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Where is the Powershell (version 2.0) located? What is the path to Powershell.exe? I have Windows Server 2008 and Powershell installed. When I look at this folder:

PS C:\Windows\System32\WindowsPowerShell> dir

    Directory: C:\Windows\System32\WindowsPowerShell

Mode                LastWriteTime     Length Name
----                -------------     ------ ----
d----         20.4.2010     17:09            v1.0

I have only Powershell v1.0. But when I type

PS C:\> $Host.version

Major  Minor  Build  Revision
-----  -----  -----  --------
2      0      -1     -1

PS C:\>

It shows that I have v2.0 installed.

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The "v1.0" you see above is just a directory name, not an actual version number. –  doobop Nov 10 '10 at 15:58
Just look at PowerShell link's target location –  oxfn Dec 27 '13 at 14:56

4 Answers 4

up vote 61 down vote accepted

I believe it's in C:\Windows\System32\WindowsPowershell\v1.0\. In order to confuse the innocent, MS kept it in a directory labeled "v1.0". Running this on windows 7 and checking the version number via $Host.Version (How to determine what version of PowerShell is installed?) shows it's 2.0.

Another option is type $PSVersionTable at the command prompt. If you are running v2.0, the output will be:

Name                           Value
----                           -----
CLRVersion                     2.0.50727.4927
BuildVersion                   6.1.7600.16385
PSVersion                      2.0
WSManStackVersion              2.0
PSCompatibleVersions           {1.0, 2.0}
PSRemotingProtocolVersion      2.1

If you're running version 1.0, the variable doesn't exist and there will be no output.

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I think $PsHome has the information you're after?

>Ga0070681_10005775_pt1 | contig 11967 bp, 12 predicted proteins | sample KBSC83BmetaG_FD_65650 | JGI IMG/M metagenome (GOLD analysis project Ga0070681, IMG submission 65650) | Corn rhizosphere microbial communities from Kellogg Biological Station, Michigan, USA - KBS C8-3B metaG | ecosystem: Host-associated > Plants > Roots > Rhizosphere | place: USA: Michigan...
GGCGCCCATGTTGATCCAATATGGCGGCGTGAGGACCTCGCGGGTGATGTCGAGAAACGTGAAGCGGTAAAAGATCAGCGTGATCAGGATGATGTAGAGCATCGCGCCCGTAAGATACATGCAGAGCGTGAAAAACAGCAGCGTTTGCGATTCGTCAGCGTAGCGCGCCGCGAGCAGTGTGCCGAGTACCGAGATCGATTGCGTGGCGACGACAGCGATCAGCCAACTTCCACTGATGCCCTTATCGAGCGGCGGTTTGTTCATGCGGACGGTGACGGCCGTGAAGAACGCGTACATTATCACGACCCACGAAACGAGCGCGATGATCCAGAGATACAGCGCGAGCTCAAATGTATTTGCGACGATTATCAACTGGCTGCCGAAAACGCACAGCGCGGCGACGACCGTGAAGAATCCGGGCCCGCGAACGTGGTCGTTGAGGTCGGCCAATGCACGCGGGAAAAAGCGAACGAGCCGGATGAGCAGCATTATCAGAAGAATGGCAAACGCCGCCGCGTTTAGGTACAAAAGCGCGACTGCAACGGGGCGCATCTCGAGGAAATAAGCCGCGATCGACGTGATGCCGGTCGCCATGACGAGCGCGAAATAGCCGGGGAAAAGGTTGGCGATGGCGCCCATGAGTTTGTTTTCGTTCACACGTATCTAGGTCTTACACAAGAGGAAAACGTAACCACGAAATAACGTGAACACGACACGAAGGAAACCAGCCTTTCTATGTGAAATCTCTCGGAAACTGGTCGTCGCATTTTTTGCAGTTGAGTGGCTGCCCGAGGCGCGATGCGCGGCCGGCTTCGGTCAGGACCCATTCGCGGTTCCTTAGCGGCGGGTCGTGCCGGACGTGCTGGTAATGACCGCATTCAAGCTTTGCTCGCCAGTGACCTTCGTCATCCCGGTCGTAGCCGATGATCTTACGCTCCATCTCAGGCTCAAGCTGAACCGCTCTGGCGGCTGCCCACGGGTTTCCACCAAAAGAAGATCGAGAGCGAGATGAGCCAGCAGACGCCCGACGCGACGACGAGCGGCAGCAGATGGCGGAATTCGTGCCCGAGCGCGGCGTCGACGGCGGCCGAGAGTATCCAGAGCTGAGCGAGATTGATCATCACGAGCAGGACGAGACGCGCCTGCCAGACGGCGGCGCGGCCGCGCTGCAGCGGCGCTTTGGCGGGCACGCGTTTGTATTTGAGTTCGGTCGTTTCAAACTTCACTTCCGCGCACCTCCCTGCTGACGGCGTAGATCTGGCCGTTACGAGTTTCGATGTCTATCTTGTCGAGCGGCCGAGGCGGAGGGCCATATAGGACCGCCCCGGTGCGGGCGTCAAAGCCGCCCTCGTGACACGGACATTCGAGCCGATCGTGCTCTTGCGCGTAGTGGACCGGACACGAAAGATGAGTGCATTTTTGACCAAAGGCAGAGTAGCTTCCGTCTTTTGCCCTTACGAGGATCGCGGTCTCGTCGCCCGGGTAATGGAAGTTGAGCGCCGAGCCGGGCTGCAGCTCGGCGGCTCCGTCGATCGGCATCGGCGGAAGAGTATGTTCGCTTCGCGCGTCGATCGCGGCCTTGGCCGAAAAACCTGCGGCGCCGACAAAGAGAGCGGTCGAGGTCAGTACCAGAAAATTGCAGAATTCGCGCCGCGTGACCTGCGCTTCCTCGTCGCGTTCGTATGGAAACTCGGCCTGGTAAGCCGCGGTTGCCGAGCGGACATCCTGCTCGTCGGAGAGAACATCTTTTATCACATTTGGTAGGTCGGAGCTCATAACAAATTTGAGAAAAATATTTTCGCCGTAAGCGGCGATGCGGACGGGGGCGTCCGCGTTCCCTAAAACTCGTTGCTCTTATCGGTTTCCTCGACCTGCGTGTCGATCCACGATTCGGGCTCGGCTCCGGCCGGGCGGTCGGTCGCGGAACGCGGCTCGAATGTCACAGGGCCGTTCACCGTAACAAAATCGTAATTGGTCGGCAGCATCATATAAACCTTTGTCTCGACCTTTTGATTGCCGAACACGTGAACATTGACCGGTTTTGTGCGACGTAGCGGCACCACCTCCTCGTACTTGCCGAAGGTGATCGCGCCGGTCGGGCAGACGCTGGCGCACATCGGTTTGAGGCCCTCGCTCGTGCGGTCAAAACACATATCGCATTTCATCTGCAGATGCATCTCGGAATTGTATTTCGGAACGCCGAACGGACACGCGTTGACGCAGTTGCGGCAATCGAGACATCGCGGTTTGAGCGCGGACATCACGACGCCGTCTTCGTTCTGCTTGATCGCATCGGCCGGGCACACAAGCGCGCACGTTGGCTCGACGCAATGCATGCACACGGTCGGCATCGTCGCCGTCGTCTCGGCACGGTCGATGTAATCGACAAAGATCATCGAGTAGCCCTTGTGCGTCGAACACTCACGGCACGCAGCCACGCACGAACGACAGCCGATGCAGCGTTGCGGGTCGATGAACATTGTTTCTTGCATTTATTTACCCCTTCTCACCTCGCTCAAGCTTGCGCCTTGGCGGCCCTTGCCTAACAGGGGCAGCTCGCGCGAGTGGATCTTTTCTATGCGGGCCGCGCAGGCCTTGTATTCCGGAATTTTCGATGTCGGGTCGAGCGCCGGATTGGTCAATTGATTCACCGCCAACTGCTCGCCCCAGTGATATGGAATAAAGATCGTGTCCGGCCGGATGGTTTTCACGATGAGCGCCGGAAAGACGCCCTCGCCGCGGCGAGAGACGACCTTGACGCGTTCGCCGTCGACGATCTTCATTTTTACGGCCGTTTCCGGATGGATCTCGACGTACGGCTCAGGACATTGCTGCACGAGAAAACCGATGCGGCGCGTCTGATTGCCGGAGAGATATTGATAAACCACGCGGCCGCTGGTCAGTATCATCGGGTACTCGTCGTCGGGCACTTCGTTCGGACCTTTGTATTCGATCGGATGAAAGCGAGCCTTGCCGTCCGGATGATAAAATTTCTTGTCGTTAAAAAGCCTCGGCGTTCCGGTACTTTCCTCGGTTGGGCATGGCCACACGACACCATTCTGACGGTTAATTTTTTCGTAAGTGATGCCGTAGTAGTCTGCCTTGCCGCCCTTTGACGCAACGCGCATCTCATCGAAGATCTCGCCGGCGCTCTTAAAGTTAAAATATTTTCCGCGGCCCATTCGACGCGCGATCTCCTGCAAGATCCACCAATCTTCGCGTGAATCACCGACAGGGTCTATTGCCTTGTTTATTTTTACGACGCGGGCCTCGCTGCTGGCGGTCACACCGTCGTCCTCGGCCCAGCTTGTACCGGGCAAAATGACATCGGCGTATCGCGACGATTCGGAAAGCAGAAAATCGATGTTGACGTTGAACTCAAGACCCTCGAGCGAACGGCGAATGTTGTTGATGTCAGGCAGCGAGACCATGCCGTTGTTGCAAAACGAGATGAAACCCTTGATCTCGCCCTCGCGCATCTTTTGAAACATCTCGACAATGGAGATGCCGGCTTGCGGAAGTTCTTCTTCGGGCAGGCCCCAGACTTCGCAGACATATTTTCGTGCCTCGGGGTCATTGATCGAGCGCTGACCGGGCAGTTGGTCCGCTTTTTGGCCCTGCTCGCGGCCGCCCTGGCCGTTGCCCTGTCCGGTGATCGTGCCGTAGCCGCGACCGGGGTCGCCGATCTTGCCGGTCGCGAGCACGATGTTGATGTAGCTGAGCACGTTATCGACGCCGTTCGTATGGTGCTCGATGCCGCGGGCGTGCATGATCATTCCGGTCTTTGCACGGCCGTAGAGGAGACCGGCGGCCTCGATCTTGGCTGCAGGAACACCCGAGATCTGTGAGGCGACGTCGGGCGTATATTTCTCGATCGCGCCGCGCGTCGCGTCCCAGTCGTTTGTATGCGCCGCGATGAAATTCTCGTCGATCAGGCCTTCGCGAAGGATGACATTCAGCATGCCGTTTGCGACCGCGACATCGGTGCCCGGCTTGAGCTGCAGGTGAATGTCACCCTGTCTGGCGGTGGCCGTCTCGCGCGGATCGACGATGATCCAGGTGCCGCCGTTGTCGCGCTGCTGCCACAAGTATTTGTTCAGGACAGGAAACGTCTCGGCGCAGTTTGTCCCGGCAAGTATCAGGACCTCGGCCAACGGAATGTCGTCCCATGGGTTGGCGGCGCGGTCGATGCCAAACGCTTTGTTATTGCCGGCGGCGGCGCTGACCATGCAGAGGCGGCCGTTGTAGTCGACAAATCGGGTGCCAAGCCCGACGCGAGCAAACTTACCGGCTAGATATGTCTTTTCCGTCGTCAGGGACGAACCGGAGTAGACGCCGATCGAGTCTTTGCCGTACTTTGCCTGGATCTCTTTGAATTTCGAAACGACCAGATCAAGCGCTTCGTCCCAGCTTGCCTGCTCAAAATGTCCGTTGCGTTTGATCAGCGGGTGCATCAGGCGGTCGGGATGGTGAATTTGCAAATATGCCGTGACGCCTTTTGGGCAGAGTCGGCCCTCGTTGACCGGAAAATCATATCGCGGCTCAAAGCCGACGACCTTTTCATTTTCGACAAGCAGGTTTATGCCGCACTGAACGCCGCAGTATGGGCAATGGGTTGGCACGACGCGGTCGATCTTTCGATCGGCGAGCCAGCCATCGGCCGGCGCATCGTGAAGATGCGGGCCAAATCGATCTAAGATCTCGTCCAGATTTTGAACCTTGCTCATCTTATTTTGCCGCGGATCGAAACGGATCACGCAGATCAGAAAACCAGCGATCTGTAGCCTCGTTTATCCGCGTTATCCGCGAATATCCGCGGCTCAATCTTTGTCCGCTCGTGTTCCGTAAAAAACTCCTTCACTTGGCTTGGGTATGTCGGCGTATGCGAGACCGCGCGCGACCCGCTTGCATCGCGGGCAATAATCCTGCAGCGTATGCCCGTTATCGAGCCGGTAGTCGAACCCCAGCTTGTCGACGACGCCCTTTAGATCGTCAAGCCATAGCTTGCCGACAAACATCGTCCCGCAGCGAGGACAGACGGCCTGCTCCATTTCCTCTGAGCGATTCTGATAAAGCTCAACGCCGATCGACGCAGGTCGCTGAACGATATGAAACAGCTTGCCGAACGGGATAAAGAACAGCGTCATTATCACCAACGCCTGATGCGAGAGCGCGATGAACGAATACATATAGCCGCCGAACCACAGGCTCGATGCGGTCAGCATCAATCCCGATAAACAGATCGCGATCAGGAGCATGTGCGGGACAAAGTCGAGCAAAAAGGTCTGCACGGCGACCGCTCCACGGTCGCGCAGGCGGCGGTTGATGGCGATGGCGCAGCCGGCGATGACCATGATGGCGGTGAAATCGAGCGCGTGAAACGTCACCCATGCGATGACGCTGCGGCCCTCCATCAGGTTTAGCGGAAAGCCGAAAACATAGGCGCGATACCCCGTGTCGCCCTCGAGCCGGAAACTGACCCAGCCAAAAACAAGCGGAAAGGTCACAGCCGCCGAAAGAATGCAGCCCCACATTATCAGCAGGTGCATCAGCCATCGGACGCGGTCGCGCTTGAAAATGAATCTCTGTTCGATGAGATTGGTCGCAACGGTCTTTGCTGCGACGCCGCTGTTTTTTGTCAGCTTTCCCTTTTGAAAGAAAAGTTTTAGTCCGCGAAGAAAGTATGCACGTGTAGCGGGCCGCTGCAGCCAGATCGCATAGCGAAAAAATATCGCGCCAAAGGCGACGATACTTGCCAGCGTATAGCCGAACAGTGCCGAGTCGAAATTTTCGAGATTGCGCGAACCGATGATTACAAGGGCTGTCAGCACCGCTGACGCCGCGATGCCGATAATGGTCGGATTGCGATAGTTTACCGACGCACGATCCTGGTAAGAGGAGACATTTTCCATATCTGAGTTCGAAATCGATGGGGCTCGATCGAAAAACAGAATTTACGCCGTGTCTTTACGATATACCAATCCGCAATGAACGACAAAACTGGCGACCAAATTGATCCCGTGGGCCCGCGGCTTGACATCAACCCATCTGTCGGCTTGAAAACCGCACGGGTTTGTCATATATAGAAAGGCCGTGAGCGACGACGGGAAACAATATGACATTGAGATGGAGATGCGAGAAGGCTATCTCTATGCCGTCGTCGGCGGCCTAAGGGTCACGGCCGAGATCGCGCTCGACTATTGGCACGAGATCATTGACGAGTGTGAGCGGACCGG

PS .> $PsHome

PS .> Get-Help about_automatic_variables

    about_Automatic_Variables ...

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It is always C:\Windows\System32\WindowsPowershell\v1.0. It was left like that for backward compability is what I heard or read somewhere.

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Ok, so it seems to be. –  jjoras Nov 10 '10 at 16:19

I've looked for a solution using $host, but haven't found it yet.

Here is one way...

$(get-process powershell | select -first 1).path
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As far as I'm concerned, this is a better answer than the one currently voted up to 35. The original question seemed to be about the path to the executable, with version information being incidental to the question. This answer directly addresses that question, bypassing even the "supposed to be" answer and letting a person find out exactly where the exe is on their own system, even if that system differs from default. (This is what I came here looking for, so I appreciate it.) –  Todd Walton Feb 5 '14 at 19:06

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